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Re: must a partial response range be exact?

From: A. Rothman <amichai2@amichais.net>
Date: Thu, 02 Oct 2008 10:44:42 +0000
Message-ID: <32295761.10281222944195741.JavaMail.SYSTEM@endor>
To: Julian Reschke <julian.reschke@gmx.de>
CC: ietf-http-wg@w3.org
It's a theoretical question - I've never seen this feature in use 
personally (and wasn't aware of Acrobat's use either). I'm just working 
on a small very-lightweight embeddable HTTP server, and I want it to be 
RFC compliant - so I'm raising those points in the spec which are 
ambiguous/undefined/self-conflicting, in order both to clarify how my 
server implementation should behave, and hopefully have the RFC wording 
itself modified to be clearer, thus making sure everyone who follows it 
understands the same thing (that's what specs are for :-) ).

Specifically, I will currently only support the simpler Content-Range 
responses (no multiparts), for both single-range and multiple-range 
requests, and just wanted to make sure that doing so is legal - I agree 
that it makes sense that it should be legal, but making sense is often 
not good enough ;-)



Julian Reschke wrote:

> A. Rothman wrote:
>> If a client requests partial range(s) using the Range header, is it 
>> legal for the server to return a partial result which is larger than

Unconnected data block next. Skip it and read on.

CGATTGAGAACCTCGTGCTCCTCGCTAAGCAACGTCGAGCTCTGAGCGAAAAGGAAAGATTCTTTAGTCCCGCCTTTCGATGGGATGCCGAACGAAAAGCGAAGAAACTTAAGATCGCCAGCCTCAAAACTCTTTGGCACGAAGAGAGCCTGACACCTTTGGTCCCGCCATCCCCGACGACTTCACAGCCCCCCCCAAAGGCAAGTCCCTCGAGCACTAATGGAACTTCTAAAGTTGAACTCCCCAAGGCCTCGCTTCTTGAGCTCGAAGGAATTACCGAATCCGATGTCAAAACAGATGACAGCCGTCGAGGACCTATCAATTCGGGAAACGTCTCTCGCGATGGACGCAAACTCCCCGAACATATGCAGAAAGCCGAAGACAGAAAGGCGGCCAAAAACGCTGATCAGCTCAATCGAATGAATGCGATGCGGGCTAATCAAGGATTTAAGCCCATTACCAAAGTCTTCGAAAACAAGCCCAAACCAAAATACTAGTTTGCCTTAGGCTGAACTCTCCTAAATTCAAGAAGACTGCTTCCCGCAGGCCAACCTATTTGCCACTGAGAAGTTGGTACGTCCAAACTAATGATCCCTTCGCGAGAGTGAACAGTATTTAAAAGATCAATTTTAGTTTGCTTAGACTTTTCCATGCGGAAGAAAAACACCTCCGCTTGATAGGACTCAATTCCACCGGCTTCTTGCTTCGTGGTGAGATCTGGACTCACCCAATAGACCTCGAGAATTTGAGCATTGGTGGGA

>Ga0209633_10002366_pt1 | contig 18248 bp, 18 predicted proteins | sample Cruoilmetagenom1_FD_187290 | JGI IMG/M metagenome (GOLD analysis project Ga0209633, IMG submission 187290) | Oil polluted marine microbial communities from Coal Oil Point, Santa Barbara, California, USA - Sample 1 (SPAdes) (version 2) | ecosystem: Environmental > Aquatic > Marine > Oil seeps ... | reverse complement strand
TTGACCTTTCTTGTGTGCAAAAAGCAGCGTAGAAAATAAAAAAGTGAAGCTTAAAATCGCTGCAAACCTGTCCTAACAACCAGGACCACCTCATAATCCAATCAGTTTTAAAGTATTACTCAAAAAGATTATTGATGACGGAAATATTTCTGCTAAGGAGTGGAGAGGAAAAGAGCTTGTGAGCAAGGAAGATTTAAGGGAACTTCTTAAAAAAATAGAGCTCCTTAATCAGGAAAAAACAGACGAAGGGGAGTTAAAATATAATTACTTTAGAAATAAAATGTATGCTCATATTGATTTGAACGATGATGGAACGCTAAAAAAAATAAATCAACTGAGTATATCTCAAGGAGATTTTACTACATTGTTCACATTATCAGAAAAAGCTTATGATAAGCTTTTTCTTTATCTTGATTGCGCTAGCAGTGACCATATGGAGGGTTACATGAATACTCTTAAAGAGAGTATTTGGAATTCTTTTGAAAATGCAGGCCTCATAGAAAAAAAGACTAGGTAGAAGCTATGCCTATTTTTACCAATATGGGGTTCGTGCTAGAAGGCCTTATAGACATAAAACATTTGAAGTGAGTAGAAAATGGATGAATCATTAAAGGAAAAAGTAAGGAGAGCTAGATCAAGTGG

>> the requested range(s) but fully contains it? This would allow a 
>> server to satisfy a request for multiple ranges by returning a 
>> Content-Range response with a single range that contains all of the 
>> requested data, thus allowing a light-weight server to be able to 
>> support partial content retrieval without having to implement the 
>> added complexity of multipart/byteranges handling and range-skipping.
> I would say it's always legal, as the response is self-descriptive.
>> It is not apparent from the spec whether this is allowed or not - 
>> perhaps it should be stated explicitly to avoid confusion (by both 
>> the sender and recipient of the response).
>> If it is not allowed, the alternative for such a server would be to 
>> support single-range requests using Content-Range partial responses, 
>> and ignore any multiple-range requests by always responding to them 
>> with full content (200) - this is implied to be legal according to 
>> the spec since range support is optional in the first place - but 
>> would be much less efficient.
>> So - must a partial response range be exact or not?
> Do you have a specific use case in mind? The only real-world scenario 
> I have seen where multiple parts were requested was with Adobe Acrobat 
> (which, as far as I recall, asks for content from the beginning and 
> from the end (the toc?))? That case doesn't seem to benefit a lot from 
> the proposal you made...
> Are there other clients you're thinking of, or is this a purely 
> theoretical question?
> BR, Julian
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Received on Thursday, 2 October 2008 11:47:10 UTC

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